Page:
Following a clutch of positive reviews, The Jewish Repertory Theatre plays its final weekend of performances for the first New York revival of Arthur Laurents' groundbreaking drama, Home of the Brave, closing Dec. 26.
Lauded for its ensemble work, directed by Richard Sabellico, Home of the Brave features Robert Sella, late of Side Man, as an anguished, wounded Jewish soldier. The 1945 war drama addresses survivor guilt and anti-Semitism in the U.S. Army, in the South Pacific.
The production opened Dec. 12 at Playhouse 91. Previews began Dec. 4. Laurents , 82, who went on to write Gypsy and West Side Story, served as creative consultant and was said to be thrilled with the revised revival.
Theatre professionals and producers eyed the show with the idea of possibly giving it a longer life, but there was no official word on a future for the production.
The company includes Dylan Chalfy, Mark Deklin, Stephen Kunken, Jeff Talbott and C.J. Wilson. *
In the play, a psychiatrist (Talbott) attempts to unlock the secret to why a physically unharmed Jewish soldier (Sella) cannot walk following a harrowing mission. Chalfy, Deklin, Kunken and Wilson play the solider's wartime Army comrades. The playwright reconsidered some lines in the script, about camaraderie, betrayal and anti-Semitism in a World War II military unit in the South Pacific.
The ground-breaking play cast a light on anti-Semitism in American life, but failed to find a wide audience in its original production at Broadway's Belasco Theatre. It ran 69 performances (opening Dec. 27, 1945 and closing Feb. 23, 1946). It was cited in Burns Mantle's The Best Plays volume that year.
A 1949 film version concerned a black soldier facing racism in the ranks. The decade also saw the anti-Semitism-themed film, "Gentleman's Agreement" (1947).
Designers for the JRT staging are Richard Ellis (set), Gail Boldoni (costumes), Richard Latta (lighting) and Josh Bender Dubiel (sound).
The drama, which may have been too dark and jarring for an audience that wanted to heal the wounds of war, was Laurents' first play. The writer would go on to musical theatre legend as librettist for West Side Story and Gypsy, among other shows, and as a director (La Cage aux Folles) and screenwriter ("The Way We Were," "The Turning Point"). Other plays include Heart-Song, A Clearing in the Woods, The Enclave and Invitation to a March.
In the 1999-2000 season, Laurents is seeing revivals of three of his works in the New York City area. The George Street Playhouse in New Jersey recently revived Do I Hear a Waltz? (the Stephen Sondheim Richard Rodgers tuner based on Laurents' The Time of the Cuckoo) and Lincoln Center Theatre has Cuckoo on its slate for spring 2000. His recent play, Jolson Sings Again, is said to be a possibility for New York City in 2000.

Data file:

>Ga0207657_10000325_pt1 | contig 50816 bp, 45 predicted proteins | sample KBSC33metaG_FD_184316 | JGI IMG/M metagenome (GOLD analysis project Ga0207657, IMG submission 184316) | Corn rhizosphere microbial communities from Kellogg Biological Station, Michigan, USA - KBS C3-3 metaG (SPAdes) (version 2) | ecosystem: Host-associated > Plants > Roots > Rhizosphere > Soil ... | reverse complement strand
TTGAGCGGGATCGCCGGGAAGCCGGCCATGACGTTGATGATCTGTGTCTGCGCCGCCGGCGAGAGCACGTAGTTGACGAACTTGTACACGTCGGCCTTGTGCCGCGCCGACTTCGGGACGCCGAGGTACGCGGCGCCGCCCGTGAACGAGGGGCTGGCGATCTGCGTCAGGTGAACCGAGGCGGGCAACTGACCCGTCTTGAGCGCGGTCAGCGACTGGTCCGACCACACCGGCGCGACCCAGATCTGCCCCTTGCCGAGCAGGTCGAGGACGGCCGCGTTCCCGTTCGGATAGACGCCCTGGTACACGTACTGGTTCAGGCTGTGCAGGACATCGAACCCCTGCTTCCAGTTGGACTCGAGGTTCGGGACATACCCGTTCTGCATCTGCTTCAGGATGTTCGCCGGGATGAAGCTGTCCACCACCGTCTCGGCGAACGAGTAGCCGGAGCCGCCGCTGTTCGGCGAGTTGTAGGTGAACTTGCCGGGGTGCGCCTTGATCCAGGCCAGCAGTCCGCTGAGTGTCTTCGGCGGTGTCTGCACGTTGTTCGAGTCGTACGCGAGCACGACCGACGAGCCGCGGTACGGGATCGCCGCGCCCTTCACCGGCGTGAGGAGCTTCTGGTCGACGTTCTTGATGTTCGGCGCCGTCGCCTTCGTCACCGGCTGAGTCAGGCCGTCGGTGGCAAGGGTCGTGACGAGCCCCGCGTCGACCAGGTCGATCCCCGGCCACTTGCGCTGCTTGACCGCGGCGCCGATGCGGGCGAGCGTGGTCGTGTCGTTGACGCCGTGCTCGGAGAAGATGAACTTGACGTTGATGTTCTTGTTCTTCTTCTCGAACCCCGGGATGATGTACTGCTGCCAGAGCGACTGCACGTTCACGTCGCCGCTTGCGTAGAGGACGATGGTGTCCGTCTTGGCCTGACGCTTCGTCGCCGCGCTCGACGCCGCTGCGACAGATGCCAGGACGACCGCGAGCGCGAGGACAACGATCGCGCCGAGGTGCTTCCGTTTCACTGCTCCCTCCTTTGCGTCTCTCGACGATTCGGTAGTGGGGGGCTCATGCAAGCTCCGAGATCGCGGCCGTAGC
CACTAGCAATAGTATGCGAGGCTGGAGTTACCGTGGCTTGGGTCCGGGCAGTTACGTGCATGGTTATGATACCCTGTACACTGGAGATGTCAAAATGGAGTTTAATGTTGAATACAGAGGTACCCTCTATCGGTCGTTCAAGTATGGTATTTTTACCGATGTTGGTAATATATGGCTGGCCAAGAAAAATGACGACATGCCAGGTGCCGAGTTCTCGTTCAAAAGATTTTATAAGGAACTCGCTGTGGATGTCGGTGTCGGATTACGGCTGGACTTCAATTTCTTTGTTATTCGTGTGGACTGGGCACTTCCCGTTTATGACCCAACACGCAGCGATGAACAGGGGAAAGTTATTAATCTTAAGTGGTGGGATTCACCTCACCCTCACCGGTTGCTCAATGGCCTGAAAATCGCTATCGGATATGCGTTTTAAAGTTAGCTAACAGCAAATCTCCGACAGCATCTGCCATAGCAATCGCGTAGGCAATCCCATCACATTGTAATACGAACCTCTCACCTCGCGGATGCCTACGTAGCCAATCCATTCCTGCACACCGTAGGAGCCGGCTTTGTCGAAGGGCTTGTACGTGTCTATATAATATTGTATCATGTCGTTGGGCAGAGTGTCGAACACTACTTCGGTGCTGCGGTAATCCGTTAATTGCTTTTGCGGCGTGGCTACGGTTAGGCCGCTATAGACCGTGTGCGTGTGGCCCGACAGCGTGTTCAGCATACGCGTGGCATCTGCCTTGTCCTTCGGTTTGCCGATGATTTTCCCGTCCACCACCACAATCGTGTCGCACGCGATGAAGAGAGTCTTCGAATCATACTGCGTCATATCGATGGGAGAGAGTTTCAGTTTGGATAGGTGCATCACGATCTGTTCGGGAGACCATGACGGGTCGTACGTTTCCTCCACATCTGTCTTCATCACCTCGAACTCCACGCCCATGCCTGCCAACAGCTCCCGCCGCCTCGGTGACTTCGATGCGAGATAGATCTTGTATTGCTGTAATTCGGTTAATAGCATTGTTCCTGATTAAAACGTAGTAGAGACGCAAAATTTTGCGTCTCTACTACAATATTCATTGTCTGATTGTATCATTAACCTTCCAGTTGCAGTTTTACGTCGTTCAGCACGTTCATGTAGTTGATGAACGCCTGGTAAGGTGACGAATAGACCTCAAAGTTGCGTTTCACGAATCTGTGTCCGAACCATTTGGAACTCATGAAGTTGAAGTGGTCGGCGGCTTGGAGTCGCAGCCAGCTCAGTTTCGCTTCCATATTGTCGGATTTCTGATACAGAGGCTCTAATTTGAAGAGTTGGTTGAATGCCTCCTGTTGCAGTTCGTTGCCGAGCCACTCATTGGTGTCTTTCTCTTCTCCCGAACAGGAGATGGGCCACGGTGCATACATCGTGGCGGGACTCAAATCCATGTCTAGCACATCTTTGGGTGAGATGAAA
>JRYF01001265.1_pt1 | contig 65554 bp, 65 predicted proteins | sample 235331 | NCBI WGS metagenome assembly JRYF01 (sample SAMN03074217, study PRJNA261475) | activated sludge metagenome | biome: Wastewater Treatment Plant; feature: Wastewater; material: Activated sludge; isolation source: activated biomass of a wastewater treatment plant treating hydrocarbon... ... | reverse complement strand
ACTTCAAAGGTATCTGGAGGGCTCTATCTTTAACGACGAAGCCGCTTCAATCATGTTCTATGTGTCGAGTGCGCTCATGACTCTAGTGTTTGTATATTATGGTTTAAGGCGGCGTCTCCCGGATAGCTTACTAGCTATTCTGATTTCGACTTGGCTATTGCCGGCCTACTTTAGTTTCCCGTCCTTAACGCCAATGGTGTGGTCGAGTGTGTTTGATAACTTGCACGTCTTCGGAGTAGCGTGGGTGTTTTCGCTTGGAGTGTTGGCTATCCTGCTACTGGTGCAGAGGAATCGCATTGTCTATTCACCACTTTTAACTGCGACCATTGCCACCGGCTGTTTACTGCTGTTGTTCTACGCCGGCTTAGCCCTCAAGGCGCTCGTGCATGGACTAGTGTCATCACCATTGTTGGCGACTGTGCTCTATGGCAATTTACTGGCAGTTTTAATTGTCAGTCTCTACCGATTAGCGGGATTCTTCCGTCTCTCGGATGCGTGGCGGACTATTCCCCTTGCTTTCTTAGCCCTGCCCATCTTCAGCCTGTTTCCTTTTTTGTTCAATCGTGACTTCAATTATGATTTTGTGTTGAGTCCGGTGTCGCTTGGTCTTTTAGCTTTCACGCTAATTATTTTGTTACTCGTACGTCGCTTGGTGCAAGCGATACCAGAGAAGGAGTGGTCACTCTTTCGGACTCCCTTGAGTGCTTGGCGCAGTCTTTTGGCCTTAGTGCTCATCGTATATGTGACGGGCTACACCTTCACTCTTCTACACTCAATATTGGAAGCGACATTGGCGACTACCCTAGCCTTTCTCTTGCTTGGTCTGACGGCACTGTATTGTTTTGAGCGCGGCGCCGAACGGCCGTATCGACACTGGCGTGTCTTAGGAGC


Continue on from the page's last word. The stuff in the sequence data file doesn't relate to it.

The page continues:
Although Home of the Brave appears in anthologies of the best work of the 1940s, it never received a major New York revival, despite its availability. This staging's visibility is expected to stir regional interest in the work.
Director Sabellico staged the national tour of State Fair starring John Davidson and was responsible for the direction, book and choreography of the hit Off-Broadway revival of the Marx Brothers musical, The Cocoanuts, which played at the American Place Theatre for over a year. Sabellico was Arthur Laurents' assistant director on the Tyne Daly Gypsy. He recently directed and wrote the book for the JRT hit musical, The Jazz Singer, in October and November. Producer Hy Juter is raising money to transfer Jazz Singer to a commercial Off-Broadway run in 2000.
Sella originated the role of Clifford off Broadway and on in Side Man,, and played the Emcee in the new Cabaret revival. He was Freddy in My Fair Lady with Richard Chamberlin, and was Prior Walter in the national tour of Angels in America.
Playhouse 91 is at 316 E. 91st Street in Manhattan. JRT does not perform Friday evenings or Saturday matinees. For $35-$40 ticket information, call (212) 831-2000.
-- By Kenneth Jones